RECORD OF INVESTIGATION INTO DEATH
Coroners Act 1995
Coroners Regulations 1996
I, Stephen Raymond Carey, Coroner, having investigated the death of
Jennifer Betty YOUNG
WITHOUT HOLDING AN INQUEST
(a) The identity of the deceased is Jennifer Betty YOUNG ("Ms Young") who died at a time unable to be specifically determined, but between approximately 9.00 pm on Sunday 8 August 2010 and 12.00 pm on Monday 9 August 2010.
(b) Ms Young was born in Australia on 3 April 1962 and was aged 48 years.
(c) Ms Young was a divorced woman who at the time of her death was unemployed.
(d) Ms Young died as a result of acute pancreatitis and combined drug (quetiapine and benzodiazepam) intoxication.
Circumstances Surrounding the Death:
Ms Young was first prescribed benzodiazepam medication in or about 1980 following the death of her father. From this time the use of prescription and over the counter medication by Ms Young gradually increased until it affected her day to day functioning and her mental and emotional health. When Ms Young’s daughter, Sophie, was born in 1989 it is reported that the attending obstetrician was concerned during her pregnancy because of her drug use and her family were aware by this stage that she was "doctor shopping" in order to obtain excessive amounts of medication. In the early 1990’s Ms Young was a voluntary in-patient at the Rokeby psychiatric clinic for a period of approximately six months in an endeavour to treat her addiction to prescribed medication, in particular benzodiazepam. This was unsuccessful and over the years that followed there were many occasions in which family members would find Ms Young unconscious due to overdose of medication. Sophie Young was aware of her mother’s addiction to prescription medication and states that this appeared to worsen after Ms Young’s mother passed away in May 2008. In March 2010 Sophie Young and her partner found their own accommodation and Ms Young moved to 57 Banyalla Street, Rokeby. Sophie Young states that in the 12 months prior to finding separate accommodation she was living with her mother and had her admitted to the Royal Hobart Hospital for psychiatric evaluation on five separate occasions. On all of these occasions Ms Young had rendered herself unconscious from drug intoxication using seroquel, valium, mersyndol, and various anti-depressants. Sophie Young also advises that for approximately one year prior to Ms Young’s death she had been in a relationship with a male, Victor Krysnawski, who had been killed in an unfortunate accident some weeks prior to Ms Young’s death. Sophie Young believes that this would have impacted upon her mother’s psychological and emotional wellbeing.
Simon Sigley, a neighbour, visited Ms Young at her home at approximately 7.00 pm on 8 August 2010. During the period that he was there he observed Ms Young was slurring her words, she appeared unsteady on her feet, and she had difficulty holding a cup of coffee as she was shaking. Mr Sigley left at approximately 9.00 pm but returned the next morning at some time between 9.00 and 10.00 am as he was concerned for Ms Young’s wellbeing due to her condition the previous evening. He knocked on the door but was unable to raise Ms Young. At approximately 12.00 midday Mr Andrew Hammond attended at 57 Banyalla Street, Rokeby which he owned but allowed Ms Young to reside there as she was a friend of his. He attended the house to feed his pet bird and to collect some property. He let himself in through the front door and observed Ms Young laying on her back in the kitchen, she had no pulse and he observed blood around her nose and mouth. He commenced CPR whilst his partner phoned an ambulance. Attending paramedics at 12.24 pm determined that further resuscitation endeavours were not appropriate as Ms Young was deceased.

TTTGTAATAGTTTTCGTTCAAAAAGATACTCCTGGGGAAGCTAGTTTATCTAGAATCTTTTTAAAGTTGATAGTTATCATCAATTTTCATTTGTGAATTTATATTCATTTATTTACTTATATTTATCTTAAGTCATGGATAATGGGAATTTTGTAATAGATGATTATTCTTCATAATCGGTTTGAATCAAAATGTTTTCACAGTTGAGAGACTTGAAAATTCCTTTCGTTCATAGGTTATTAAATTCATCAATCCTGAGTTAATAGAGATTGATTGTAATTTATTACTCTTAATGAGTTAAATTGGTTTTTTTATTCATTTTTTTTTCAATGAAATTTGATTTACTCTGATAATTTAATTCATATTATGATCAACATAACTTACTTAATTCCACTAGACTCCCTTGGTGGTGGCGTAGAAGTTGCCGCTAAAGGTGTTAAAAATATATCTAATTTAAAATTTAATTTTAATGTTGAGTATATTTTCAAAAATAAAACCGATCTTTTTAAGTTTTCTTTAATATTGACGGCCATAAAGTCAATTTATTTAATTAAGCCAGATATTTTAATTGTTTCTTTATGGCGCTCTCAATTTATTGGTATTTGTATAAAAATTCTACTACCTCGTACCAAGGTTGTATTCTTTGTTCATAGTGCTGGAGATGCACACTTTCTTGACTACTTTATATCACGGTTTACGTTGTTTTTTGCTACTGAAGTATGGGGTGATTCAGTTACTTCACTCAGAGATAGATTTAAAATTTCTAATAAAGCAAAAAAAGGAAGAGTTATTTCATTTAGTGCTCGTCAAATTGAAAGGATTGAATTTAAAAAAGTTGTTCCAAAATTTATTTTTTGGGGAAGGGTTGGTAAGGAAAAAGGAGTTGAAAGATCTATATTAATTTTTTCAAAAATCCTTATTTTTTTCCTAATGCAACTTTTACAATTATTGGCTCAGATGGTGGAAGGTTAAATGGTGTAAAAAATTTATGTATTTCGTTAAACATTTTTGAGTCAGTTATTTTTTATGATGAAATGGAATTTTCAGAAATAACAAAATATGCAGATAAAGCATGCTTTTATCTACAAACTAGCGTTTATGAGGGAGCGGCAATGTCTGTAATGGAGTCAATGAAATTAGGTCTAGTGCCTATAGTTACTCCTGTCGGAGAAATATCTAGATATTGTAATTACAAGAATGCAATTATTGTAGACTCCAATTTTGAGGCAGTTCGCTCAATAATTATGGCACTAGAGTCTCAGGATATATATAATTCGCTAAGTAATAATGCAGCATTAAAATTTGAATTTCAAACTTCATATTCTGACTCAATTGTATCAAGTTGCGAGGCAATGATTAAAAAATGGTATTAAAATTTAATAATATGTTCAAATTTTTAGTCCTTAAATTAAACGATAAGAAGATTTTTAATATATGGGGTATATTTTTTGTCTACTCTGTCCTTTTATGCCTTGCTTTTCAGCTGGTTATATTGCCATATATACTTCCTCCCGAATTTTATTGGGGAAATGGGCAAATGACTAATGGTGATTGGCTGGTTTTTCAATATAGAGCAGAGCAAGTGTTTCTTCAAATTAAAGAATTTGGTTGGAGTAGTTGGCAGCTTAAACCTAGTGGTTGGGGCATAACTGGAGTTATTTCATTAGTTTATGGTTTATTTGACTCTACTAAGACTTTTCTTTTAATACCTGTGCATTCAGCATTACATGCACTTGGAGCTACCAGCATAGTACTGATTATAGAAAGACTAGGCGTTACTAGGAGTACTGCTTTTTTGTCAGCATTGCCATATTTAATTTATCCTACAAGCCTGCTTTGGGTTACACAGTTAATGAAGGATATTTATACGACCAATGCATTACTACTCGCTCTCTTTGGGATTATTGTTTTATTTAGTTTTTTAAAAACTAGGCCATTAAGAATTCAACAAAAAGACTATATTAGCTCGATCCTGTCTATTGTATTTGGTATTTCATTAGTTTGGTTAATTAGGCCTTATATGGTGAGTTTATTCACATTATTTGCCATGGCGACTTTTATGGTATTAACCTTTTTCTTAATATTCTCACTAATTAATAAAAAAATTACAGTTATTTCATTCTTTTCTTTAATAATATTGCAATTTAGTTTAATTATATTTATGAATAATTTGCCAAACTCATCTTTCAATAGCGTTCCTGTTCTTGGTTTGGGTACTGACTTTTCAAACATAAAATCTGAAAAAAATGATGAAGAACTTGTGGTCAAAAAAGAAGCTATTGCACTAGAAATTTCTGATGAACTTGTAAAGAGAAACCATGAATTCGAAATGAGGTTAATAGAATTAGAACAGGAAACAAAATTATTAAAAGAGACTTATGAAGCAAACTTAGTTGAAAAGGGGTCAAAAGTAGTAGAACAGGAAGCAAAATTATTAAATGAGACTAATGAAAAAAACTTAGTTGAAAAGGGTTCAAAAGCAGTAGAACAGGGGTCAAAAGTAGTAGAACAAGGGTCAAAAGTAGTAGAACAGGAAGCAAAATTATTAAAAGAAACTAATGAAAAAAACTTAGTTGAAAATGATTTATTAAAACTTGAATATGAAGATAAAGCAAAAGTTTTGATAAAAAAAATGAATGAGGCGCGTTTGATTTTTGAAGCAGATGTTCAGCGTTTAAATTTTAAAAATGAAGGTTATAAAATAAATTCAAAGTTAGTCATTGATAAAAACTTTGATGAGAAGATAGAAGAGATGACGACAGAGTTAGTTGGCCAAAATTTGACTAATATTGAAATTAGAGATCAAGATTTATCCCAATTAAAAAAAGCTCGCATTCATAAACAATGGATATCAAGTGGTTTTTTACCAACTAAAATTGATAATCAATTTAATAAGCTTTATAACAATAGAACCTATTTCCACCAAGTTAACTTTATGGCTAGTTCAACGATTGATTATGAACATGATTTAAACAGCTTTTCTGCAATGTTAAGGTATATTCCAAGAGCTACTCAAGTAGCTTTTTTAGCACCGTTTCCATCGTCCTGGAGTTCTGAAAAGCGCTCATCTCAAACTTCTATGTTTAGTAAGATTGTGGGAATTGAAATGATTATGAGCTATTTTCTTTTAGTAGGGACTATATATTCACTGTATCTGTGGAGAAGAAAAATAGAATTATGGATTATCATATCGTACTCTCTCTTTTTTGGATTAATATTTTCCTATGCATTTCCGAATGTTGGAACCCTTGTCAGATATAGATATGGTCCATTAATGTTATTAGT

A detailed report was provided by Ms Young’s treating general practitioner Dr Jones which confirms a long term dependency upon various medications including diazepam, serepax and benzodiazepams. Endeavours were made from January 2007 through until the date of her death to control Ms Young’s access to medications, apparently without success. Arrangements were made at times for daily dosage and restriction of prescriptions, however incidents continued to occur when Ms Young would overdose upon either her own medications or those she had obtained from others.
It is apparent that Ms Young developed an addiction to a range of prescribed medication from early adulthood. Despite intensive endeavours to break this addiction by hospital admissions and control measures by her treating general practitioner and usual dispensing pharmacist, Ms Young continued to obtain and consume medication at a dangerous level. This practice together with her acute pancreatitis eventually caused her death.
This is a sad case of a person’s life being controlled by the need for mood altering medication. It once again highlights the dangers of addiction to medication such as benzodiazapam.
Before I concluding I wish to convey my sincere condolences to the family of Ms Young.
This matter is now concluded.
DATED : The 31 day of January 2011 at Hobart in the state of Tasmania.
Stephen Raymond Carey